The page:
While Jess fidgets with her blond wig and blue contact lenses, let’s go over the basic reason why things have come down to this: After saving the world from (Doctor) Doom in “Fantastic 4,” the sequel picks up with the New York rooftop wedding of Sue Storm and Reed Richards. Hundreds of guests are at the lavish ceremony (with the notable exception of “F4” creator Stan Lee, who’s turned away by security during one of his trademark cameos), which is promptly disrupted by a muscular silver man flying past on a surfboard. Soon, the group realizes that Silver Surfer is creating enormous silver craters all over the world, laying the groundwork for his planet-devouring overseer Galactus to come along later and suck the life out of Earth. Chasing the fast-moving figure from Washington, D.C., to London to Shanghai and beyond, the Fantastic Four must figure out whether the Surfer is good or evil, and how they can stop his mission.
As Story prepares the scene, a door to stage J3 opens and in walks a vision that — to comic fans, at least — might be more beautiful to them than the sight of their first-born child. It’s a statuesque, Zen-like figure, covered head to toe with dark gray muscles and enshrouded in a trench coat. The Silver Surfer has just entered the room.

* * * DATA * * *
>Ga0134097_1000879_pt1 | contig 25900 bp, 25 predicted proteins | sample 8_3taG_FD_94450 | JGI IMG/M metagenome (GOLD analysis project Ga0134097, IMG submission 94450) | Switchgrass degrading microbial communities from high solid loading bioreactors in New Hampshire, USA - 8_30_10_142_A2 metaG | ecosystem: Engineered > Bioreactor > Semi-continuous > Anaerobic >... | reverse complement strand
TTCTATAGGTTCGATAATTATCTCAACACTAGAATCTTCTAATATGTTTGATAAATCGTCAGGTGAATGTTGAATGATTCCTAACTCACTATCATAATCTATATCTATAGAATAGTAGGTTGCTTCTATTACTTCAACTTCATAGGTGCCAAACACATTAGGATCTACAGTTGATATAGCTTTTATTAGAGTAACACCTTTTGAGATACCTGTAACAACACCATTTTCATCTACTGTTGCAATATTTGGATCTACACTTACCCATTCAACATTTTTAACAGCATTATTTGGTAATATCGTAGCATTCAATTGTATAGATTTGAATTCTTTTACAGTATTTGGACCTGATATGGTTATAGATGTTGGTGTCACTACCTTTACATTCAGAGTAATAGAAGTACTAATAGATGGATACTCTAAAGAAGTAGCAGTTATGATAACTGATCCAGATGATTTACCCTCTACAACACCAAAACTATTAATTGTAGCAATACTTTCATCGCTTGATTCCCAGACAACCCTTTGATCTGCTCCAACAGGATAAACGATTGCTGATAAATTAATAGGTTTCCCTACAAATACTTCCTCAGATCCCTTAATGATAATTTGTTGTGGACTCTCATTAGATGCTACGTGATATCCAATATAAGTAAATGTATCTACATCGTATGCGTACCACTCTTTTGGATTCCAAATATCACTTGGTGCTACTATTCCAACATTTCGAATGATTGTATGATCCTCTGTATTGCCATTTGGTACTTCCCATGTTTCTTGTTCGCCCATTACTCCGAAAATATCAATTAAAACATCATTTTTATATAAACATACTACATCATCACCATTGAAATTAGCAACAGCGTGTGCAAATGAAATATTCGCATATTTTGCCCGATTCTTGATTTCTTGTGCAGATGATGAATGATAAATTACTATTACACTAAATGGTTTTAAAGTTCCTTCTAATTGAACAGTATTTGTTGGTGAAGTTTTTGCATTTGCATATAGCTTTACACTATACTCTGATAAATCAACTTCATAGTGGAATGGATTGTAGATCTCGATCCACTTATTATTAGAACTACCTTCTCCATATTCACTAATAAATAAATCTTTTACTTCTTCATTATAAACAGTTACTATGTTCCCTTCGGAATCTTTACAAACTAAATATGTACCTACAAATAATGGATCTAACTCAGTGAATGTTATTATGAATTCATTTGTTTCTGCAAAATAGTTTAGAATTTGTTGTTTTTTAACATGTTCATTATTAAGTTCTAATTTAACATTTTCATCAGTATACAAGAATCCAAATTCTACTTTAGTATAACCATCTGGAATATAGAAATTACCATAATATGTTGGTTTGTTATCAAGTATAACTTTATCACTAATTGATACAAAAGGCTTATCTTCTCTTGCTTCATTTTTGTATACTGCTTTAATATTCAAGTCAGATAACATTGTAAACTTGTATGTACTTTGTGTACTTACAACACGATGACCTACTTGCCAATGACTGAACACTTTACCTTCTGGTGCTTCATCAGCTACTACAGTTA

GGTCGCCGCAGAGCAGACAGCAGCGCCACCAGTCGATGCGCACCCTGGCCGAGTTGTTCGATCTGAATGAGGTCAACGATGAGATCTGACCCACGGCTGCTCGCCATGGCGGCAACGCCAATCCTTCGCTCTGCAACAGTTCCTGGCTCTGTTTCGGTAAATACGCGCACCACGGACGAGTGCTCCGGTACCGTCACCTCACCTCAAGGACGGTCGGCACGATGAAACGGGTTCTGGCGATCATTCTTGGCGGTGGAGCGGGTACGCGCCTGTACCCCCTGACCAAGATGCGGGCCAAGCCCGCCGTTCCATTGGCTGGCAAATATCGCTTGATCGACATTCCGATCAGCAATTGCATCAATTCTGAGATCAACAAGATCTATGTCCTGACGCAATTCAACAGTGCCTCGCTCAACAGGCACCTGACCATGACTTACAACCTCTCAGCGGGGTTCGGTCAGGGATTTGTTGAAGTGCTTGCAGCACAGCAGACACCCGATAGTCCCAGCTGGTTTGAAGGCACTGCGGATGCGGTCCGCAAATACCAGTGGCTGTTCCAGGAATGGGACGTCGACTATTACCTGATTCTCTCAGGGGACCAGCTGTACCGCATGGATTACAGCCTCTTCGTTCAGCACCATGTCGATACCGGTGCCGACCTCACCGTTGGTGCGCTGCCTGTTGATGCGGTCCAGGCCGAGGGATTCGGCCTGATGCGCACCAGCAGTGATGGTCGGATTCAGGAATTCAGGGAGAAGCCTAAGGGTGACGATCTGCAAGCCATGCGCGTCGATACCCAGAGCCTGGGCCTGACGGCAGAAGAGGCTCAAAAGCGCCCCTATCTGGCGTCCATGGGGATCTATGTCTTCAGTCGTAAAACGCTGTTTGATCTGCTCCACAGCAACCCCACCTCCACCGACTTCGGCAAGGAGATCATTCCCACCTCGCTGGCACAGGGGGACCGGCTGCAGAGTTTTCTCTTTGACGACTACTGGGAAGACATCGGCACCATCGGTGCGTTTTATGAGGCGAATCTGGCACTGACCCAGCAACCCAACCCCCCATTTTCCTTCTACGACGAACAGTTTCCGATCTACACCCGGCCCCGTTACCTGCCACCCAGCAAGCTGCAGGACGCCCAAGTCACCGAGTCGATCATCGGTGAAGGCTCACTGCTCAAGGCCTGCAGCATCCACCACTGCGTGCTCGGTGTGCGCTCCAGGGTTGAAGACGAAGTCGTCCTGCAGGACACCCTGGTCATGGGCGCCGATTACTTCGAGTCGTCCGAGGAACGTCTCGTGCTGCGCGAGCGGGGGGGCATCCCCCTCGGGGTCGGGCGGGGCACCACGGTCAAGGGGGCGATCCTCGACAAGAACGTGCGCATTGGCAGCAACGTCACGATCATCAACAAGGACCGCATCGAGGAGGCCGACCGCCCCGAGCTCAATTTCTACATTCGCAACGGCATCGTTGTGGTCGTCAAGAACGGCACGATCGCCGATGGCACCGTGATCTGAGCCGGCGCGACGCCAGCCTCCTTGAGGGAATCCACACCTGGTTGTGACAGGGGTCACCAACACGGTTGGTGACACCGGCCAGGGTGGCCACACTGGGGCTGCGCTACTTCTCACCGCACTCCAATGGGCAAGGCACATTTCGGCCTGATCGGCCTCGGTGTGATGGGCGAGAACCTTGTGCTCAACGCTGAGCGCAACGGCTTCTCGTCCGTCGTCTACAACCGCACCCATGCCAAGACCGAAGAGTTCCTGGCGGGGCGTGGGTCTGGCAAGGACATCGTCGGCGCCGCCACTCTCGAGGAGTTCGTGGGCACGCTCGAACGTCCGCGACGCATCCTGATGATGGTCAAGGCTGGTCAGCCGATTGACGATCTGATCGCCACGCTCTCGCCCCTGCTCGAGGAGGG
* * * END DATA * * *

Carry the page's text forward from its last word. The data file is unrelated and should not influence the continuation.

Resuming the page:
Later, an on set special-effects maestro will give a peek at his laptop, displaying a drool-inducing chase between Chris Evans (a.k.a. Johnny Storm, a.k.a. “Chris)” and a fully realized Surfer, who turns glass to liquid as he slides down the side of a sleek building, leads Storm through a crowded Holland Tunnel and eventually gets the better of him once they fly so high that Storm’s flames are extinguished. In today’s Fantasticar scenes, however, the Surfer needs a ride from his quasi-friends, since a plot by Doom has robbed him of his luster in more ways than one.